WILL: Not a bit. It reduces the deficit because you have ten years of taxes and six years of benefits and other accounting gimmicks. You have said a moment ago essentially what Mr. Axelrod said there, which is, gosh, the American people like elements of this bill so let's pass this bill. I like sauerkraut and I like ice cream. I don't like sauerkraut ice cream. When you put this mish-mash together -- the public has looked at it. Now, Nancy Pelosi said this week, we have to pass this bill so we can find out what's in it. I think the American people already know what's in it.

DUNN: I'm not actually sure you ever tried sauerkraut ice cream and I'm not sure anybody has.

TAPPER: It is quite scrumptious.

(CROSSTALK)

DUNN: It could be very good.

I think the reality is that the American people want health reform. We've all seen bills that pass Congress in a very divided atmosphere. NAFTA is a good example. Frankly, Medicare part D when it passed was not all that popular either.

TAPPER: The prescription drug benefit.

DUNN: The prescription drug, (inaudible) unfunded entitlement, when a vote was held open for five hours on the House floor in order to browbeat somebody into passing it, under the Republicans in this last Congress.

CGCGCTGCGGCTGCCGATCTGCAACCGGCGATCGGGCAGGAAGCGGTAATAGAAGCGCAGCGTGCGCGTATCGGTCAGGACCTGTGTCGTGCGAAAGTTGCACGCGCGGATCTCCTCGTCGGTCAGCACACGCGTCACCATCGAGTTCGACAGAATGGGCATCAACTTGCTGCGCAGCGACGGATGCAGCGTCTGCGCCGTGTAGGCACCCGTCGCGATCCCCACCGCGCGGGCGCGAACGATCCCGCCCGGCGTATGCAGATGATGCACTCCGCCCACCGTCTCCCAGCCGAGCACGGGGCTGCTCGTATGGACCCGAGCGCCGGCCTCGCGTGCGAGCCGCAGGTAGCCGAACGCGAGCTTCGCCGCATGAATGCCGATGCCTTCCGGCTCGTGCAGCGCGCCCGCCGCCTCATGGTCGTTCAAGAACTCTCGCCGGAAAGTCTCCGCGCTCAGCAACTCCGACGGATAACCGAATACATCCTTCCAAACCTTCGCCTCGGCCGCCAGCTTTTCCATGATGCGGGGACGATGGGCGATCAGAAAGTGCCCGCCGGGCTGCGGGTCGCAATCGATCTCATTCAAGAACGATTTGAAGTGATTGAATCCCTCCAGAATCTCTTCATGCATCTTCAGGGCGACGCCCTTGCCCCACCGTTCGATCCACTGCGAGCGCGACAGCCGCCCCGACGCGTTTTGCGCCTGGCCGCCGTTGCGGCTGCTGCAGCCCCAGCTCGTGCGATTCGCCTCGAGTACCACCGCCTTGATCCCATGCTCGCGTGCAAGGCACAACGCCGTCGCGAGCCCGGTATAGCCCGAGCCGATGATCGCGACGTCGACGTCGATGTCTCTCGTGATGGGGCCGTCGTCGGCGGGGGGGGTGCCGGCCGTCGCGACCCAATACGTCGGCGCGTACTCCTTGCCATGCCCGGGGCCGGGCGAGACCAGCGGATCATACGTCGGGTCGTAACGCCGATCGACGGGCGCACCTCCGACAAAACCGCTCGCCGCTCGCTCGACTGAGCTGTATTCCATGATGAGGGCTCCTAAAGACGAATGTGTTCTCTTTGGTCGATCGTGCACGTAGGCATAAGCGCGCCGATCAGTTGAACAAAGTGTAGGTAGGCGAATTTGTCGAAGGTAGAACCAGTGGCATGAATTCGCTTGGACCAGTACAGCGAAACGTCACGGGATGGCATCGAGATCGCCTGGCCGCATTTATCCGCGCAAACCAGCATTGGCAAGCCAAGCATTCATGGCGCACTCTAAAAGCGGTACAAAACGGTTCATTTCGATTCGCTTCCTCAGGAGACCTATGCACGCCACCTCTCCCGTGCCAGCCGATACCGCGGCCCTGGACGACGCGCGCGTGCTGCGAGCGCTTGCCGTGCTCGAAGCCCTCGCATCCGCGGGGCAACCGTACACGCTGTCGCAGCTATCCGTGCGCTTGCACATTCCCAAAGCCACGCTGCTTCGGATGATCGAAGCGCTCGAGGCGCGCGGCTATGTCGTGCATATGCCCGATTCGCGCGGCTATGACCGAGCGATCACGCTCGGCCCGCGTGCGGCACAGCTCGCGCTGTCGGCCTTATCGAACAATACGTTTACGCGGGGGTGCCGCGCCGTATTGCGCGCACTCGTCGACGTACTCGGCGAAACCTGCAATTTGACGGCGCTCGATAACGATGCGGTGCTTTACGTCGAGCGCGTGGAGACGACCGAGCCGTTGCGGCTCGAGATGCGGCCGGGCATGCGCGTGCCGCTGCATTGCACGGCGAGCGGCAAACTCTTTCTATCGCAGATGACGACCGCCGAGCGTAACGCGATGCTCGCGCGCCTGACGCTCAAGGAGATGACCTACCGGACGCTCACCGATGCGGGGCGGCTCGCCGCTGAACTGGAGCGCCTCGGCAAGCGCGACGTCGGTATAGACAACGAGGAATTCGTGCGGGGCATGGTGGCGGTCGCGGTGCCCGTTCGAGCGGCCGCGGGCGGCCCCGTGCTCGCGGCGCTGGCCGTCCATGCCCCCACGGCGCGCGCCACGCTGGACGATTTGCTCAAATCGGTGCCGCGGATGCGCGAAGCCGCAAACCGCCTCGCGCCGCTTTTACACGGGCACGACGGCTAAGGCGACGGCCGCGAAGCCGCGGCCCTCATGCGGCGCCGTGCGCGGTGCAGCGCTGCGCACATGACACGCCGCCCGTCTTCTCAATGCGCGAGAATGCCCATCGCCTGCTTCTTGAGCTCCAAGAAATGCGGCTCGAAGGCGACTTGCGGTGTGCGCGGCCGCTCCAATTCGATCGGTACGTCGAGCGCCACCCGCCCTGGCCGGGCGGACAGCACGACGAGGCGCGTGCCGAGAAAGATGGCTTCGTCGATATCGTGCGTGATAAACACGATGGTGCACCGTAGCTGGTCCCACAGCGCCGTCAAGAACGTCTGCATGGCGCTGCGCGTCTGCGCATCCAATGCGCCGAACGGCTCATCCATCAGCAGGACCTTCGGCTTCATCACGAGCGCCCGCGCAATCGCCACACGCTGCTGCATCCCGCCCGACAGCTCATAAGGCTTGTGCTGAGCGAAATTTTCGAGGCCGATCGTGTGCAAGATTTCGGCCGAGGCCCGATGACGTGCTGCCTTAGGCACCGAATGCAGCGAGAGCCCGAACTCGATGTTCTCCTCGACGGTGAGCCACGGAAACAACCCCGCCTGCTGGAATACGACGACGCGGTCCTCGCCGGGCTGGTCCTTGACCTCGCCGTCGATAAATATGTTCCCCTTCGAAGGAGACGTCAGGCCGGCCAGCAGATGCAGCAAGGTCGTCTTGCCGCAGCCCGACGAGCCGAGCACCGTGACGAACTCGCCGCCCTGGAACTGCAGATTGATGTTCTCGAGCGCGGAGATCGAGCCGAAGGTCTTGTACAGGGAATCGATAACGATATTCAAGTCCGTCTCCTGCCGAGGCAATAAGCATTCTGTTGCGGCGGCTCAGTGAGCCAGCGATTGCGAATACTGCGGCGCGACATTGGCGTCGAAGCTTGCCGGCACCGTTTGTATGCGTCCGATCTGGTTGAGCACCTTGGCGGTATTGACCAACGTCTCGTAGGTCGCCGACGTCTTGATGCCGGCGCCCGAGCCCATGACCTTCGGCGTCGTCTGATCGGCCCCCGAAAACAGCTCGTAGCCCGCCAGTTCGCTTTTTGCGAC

Here is the deal. The American people want health reform. We believe that when this is passed and becomes law, it will be a popular bill, and it will be popular because it does reduce costs. And it's not just accounting gimmicks.

The Republicans like to quote CBO when they're talking about costs. They don't like to quote CBO when they're talking about the cost savings. They have estimated that in the second ten years out, the savings will be over one trillion dollars. And of course, CBO can't even calculate the savings from some of the private-sector savings.

So the reality of is it's going to reduce costs. That average Americans are going to get a tax credit. Small businesses will get a tax credit. Americans will be able to have the same choices that their members of Congress have. Those are good things.

TAPPER: Here's a question, and both you and David Axelrod earlier today, you're making the case for the bill. I don't begrudge that. That's one of the reasons why you're here. You're making the case for the bill. It's a year later. Why do you still have to be making the case for this bill?

DUNN: There's a reason nobody has been able to do this for 70 years. It's a big, big thing to do. It's an important thing to do, but it's definitely a tough thing to do.

(CROSSTALK)

GILLESPIE: It's a big, big tax increase of $500 billion. It's a big, big cut in Medicare of $500 billion. It's the Louisiana purchase. It is the Cornhusker Kickback. It's the sweetheart deal for the unions.

(CROSSTALK)

TAPPER: Let's be fair, the Cornhusker Kickback and the sweetheart deal for the unions they say are going to be removed.

GILLESPIE: They say are going to be removed. Look, this is the classic-- the Senate bill -- this is the problem they have, by the way. It's not Democrats versus Republicans right now. This is House versus Senate, trying to get these House members to--